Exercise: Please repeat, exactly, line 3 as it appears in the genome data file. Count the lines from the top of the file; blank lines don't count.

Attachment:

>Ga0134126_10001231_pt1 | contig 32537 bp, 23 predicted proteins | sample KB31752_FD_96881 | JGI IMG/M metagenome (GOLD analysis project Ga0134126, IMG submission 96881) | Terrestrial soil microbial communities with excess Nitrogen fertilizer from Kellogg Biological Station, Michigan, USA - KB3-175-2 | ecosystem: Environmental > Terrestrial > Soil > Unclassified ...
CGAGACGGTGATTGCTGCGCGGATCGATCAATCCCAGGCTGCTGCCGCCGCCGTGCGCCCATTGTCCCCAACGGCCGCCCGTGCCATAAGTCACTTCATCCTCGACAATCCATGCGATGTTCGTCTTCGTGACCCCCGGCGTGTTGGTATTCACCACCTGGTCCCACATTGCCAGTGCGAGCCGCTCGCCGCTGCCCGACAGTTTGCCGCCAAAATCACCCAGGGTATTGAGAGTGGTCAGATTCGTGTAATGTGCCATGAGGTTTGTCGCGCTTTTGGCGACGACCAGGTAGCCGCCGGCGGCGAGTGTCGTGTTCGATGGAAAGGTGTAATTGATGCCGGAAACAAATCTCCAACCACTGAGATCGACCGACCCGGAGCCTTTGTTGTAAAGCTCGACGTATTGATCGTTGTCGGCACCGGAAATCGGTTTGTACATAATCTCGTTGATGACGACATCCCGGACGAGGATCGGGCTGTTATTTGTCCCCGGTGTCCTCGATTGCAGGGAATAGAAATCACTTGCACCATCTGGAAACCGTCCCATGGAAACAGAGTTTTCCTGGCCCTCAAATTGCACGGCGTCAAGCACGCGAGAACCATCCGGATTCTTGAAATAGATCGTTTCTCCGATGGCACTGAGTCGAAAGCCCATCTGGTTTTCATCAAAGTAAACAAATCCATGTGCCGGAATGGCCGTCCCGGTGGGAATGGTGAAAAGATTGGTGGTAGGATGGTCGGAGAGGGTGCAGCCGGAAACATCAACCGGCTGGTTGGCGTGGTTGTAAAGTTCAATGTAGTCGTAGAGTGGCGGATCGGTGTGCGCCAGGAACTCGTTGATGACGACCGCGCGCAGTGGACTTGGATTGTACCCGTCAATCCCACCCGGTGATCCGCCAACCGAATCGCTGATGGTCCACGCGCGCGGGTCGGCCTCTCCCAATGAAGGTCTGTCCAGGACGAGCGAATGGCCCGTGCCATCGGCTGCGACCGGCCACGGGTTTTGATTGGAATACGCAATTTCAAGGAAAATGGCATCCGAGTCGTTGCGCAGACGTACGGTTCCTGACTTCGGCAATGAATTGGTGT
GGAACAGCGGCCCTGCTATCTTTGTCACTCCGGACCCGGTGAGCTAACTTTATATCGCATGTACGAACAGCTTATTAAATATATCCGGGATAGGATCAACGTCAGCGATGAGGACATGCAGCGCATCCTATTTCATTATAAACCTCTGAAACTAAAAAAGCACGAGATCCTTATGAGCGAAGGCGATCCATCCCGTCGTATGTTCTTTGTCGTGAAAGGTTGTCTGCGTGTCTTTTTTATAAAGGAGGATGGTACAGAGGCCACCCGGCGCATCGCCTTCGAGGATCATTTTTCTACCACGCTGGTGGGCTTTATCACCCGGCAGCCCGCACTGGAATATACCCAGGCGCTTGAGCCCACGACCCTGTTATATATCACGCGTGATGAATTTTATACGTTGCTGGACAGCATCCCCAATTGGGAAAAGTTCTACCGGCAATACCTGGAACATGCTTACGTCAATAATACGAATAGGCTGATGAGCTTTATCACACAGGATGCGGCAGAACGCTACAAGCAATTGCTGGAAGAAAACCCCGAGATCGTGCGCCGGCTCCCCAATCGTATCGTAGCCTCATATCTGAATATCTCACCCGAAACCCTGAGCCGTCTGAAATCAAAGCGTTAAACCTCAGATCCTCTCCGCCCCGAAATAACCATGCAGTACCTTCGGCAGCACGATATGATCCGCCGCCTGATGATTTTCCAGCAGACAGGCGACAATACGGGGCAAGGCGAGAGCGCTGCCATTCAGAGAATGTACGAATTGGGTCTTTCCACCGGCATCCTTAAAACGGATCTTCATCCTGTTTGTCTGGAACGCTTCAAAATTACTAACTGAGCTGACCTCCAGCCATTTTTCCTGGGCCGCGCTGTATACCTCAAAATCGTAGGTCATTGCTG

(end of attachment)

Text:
GGAACAGCGGCCCTGCTATCTTTGTCACTCCGGACCCGGTGAGCTAACTTTATATCGCATGTACGAACAGCTTATTAAATATATCCGGGATAGGATCAACGTCAGCGATGAGGACATGCAGCGCATCCTATTTCATTATAAACCTCTGAAACTAAAAAAGCACGAGATCCTTATGAGCGAAGGCGATCCATCCCGTCGTATGTTCTTTGTCGTGAAAGGTTGTCTGCGTGTCTTTTTTATAAAGGAGGATGGTACAGAGGCCACCCGGCGCATCGCCTTCGAGGATCATTTTTCTACCACGCTGGTGGGCTTTATCACCCGGCAGCCCGCACTGGAATATACCCAGGCGCTTGAGCCCACGACCCTGTTATATATCACGCGTGATGAATTTTATACGTTGCTGGACAGCATCCCCAATTGGGAAAAGTTCTACCGGCAATACCTGGAACATGCTTACGTCAATAATACGAATAGGCTGATGAGCTTTATCACACAGGATGCGGCAGAACGCTACAAGCAATTGCTGGAAGAAAACCCCGAGATCGTGCGCCGGCTCCCCAATCGTATCGTAGCCTCATATCTGAATATCTCACCCGAAACCCTGAGCCGTCTGAAATCAAAGCGTTAAACCTCAGATCCTCTCCGCCCCGAAATAACCATGCAGTACCTTCGGCAGCACGATATGATCCGCCGCCTGATGATTTTCCAGCAGACAGGCGACAATACGGGGCAAGGCGAGAGCGCTGCCATTCAGAGAATGTACGAATTGGGTCTTTCCACCGGCATCCTTAAAACGGATCTTCATCCTGTTTGTCTGGAACGCTTCAAAATTACTAACTGAGCTGACCTCCAGCCATTTTTCCTGGGCCGCGCTGTATACCTCAAAATCGTAGGTCATTGCTG